Total War During World War II

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Definition:
What is meant by the concept of Total War? Total war is best described as a country’s 100% effort. All means of production and accomplishment are geared towards what is the best way to win a war.
How was WWII the maximum example of Total War? Most Allies and Axis countries, namely Germany, had geared their economy towards pouring all their resources into the attempt of winning the war. In no other war was this done as much as it was during World War II.
Mass Produced Warfare:
Compare the military production of the various major Allied and Axis powers during WWII. What observations can you make about the outcome of the war based on this information? There are many ways of defining military production, but in the broadest way,
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By not taking in other factors, and by looking at production amounts only, it is obvious that the Allies would win. There was no means of resources that the Axis powers excelled in, and had few people who fought in the war. Both sides of the war had at this time undergone industrial revolutions, had at least somewhat equal caliber machinery. This means that it would be almost physically impossible for the Axis to defeat the Allies.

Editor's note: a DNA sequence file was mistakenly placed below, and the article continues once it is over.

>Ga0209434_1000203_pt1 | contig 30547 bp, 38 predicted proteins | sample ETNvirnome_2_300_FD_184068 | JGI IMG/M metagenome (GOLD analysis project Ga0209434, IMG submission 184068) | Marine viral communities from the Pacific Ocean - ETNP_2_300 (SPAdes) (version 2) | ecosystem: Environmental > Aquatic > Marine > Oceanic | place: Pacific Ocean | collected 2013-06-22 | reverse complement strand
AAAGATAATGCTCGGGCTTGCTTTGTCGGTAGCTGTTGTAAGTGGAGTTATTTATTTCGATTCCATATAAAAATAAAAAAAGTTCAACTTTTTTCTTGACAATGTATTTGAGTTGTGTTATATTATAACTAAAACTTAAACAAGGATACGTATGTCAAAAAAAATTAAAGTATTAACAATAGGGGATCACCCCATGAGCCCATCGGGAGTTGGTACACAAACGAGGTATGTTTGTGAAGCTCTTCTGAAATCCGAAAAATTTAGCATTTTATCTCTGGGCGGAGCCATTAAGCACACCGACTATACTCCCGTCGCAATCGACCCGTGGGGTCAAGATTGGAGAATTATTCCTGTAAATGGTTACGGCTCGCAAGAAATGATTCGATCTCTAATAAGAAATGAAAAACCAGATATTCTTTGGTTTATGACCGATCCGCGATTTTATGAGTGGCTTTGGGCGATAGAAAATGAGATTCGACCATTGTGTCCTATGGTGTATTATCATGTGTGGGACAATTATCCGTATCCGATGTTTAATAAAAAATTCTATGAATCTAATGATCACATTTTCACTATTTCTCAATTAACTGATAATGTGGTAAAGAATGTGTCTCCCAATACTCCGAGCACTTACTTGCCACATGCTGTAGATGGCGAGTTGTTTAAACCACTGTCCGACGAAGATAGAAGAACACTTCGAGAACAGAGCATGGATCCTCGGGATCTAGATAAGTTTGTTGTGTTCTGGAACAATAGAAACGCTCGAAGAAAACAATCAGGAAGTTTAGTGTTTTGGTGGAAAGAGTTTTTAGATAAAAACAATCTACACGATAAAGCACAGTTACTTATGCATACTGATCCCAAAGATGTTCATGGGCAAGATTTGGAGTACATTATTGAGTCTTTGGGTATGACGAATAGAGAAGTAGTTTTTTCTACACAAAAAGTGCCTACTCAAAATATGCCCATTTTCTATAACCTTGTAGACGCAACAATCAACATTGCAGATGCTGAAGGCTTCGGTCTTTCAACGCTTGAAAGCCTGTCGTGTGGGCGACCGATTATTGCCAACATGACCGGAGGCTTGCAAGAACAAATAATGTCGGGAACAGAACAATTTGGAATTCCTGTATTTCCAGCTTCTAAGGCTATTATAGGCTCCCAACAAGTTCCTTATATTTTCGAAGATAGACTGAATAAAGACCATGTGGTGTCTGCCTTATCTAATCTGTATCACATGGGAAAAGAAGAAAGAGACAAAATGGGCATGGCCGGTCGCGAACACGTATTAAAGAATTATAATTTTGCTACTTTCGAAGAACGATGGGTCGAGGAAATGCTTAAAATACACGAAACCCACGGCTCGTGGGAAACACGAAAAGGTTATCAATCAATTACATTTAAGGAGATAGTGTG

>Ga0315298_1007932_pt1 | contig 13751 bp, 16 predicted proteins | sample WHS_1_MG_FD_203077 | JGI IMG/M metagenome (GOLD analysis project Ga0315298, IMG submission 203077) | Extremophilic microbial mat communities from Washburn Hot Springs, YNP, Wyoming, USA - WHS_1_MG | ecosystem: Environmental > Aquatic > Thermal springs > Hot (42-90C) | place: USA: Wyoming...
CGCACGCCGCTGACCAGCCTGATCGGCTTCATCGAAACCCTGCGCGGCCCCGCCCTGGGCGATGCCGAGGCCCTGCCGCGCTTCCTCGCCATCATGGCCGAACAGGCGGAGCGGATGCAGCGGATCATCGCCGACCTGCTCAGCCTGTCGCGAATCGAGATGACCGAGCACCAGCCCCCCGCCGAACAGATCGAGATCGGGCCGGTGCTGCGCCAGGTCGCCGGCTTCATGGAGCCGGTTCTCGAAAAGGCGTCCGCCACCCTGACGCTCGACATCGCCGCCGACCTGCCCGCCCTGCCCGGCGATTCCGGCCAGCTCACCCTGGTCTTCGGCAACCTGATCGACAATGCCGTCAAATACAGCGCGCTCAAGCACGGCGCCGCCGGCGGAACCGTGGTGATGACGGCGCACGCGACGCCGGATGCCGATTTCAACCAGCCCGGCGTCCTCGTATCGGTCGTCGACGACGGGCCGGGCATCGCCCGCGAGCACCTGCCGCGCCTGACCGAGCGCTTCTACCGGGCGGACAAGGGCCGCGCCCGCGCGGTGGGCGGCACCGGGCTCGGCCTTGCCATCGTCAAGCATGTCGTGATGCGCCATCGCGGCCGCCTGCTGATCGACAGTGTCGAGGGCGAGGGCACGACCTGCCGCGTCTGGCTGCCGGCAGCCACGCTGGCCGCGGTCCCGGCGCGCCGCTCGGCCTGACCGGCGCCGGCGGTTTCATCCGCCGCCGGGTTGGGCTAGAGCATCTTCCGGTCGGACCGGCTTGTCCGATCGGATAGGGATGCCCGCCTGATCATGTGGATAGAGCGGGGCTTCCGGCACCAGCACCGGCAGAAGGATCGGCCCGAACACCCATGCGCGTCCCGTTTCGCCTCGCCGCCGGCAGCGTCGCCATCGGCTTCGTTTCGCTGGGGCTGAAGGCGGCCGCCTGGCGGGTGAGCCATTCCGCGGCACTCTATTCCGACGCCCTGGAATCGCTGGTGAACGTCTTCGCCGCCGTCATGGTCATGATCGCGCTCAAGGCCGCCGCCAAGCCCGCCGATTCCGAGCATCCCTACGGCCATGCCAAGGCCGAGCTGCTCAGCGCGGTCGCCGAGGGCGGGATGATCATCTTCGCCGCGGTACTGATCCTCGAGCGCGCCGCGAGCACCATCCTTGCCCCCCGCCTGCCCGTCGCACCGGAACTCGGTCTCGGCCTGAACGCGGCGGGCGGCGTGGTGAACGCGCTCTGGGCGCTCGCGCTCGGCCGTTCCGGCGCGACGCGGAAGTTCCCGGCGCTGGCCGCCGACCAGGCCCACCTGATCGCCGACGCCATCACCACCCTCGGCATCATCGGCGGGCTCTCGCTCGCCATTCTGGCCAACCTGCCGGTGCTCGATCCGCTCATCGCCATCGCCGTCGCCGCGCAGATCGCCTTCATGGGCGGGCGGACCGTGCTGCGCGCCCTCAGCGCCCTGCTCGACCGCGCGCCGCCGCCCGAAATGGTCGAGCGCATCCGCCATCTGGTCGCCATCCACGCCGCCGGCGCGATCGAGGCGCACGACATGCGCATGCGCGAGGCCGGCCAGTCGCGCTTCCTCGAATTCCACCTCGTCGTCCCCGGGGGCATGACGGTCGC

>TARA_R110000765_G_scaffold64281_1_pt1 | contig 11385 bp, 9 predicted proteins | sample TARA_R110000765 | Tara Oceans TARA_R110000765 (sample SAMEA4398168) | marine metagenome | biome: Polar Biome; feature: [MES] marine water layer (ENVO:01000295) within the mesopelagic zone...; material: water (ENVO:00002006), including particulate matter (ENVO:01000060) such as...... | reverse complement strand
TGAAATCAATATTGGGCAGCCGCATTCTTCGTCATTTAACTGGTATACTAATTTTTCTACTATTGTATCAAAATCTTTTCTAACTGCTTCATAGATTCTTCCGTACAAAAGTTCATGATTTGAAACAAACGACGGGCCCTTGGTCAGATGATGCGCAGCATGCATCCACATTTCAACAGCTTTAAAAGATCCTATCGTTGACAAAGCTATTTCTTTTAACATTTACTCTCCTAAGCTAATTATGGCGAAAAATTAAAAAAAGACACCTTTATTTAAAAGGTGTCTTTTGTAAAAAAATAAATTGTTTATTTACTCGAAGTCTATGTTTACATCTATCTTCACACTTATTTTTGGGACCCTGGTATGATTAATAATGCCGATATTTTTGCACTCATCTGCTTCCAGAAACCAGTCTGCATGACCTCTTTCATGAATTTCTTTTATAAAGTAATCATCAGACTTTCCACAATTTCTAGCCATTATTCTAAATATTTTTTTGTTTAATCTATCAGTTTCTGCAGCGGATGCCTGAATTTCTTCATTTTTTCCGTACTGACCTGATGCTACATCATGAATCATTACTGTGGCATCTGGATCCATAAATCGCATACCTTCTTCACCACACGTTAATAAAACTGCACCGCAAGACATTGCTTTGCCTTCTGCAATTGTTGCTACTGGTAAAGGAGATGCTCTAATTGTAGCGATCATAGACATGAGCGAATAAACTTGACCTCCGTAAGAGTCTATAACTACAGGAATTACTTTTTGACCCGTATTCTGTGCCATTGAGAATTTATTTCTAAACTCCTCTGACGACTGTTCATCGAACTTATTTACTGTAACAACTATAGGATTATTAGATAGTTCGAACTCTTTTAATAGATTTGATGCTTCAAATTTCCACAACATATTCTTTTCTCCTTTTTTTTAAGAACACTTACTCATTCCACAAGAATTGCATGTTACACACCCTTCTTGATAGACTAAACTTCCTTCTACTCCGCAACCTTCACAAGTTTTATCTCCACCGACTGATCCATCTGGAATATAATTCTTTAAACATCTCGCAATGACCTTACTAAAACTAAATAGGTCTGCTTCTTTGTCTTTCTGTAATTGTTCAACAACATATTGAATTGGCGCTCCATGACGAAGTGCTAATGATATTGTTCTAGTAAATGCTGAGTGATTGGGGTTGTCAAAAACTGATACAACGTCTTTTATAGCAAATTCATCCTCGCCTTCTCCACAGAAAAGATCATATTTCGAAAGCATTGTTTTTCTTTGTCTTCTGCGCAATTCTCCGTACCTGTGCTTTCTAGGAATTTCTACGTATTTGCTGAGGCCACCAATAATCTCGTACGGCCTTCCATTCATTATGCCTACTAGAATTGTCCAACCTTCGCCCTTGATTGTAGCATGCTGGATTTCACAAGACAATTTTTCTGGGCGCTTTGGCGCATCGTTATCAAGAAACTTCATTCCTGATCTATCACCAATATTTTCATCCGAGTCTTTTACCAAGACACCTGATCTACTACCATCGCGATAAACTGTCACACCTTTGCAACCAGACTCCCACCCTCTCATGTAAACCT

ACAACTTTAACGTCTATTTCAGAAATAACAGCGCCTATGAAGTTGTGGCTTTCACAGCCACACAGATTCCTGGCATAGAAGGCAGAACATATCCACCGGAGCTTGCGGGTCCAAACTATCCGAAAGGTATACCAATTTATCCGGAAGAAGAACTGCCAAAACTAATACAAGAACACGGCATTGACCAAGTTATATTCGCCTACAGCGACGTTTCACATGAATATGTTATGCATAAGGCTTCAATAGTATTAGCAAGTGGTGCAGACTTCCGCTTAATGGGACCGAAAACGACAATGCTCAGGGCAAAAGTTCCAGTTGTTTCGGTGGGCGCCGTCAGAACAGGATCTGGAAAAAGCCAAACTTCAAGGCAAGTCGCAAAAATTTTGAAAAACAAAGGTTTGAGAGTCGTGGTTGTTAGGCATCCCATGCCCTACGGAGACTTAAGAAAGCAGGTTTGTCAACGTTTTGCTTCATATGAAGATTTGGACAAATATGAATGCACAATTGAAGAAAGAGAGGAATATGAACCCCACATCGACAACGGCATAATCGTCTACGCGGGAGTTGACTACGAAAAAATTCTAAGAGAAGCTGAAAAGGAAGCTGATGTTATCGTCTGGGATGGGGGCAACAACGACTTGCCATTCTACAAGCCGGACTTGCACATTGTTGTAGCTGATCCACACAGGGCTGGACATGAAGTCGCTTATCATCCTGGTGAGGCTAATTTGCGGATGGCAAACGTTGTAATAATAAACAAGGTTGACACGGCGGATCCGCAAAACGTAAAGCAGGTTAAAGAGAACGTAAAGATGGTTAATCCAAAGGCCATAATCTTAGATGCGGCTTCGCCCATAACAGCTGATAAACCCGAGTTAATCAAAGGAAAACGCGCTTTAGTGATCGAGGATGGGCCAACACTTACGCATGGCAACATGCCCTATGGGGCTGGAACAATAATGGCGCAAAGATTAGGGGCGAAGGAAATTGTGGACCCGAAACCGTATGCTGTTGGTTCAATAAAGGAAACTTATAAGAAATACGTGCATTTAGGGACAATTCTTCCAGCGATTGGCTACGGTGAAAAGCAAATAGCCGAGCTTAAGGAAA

Strategic Bombing:
What do the websites say about the effectiveness of bombing campaigns in disrupting the war effort of the Axis during WWII? According to the majority of the information on the websites, the bombing campaigns put in place by the Allies were not very effective. The main goal of the bombing campaigns were to break the morale of the Axis citizens, specifically Germany. This was done by instead of fully wiping out cities, leaving them only half damaged to show the power of the armies. However, these bombings did little to no damage to the will of Germans. People still were willing to support the Nazi cause. The German economy was very much destroyed, thanks to the bombing efforts, but military production was still proceeding, as the Germans were prepared for the Total War involved. It is also stated that as a result of the bombings, Germany’s mobility was shrunken, as they could not move as fast as they wanted.
What about the collateral damage involved? The amount of collateral damage that the
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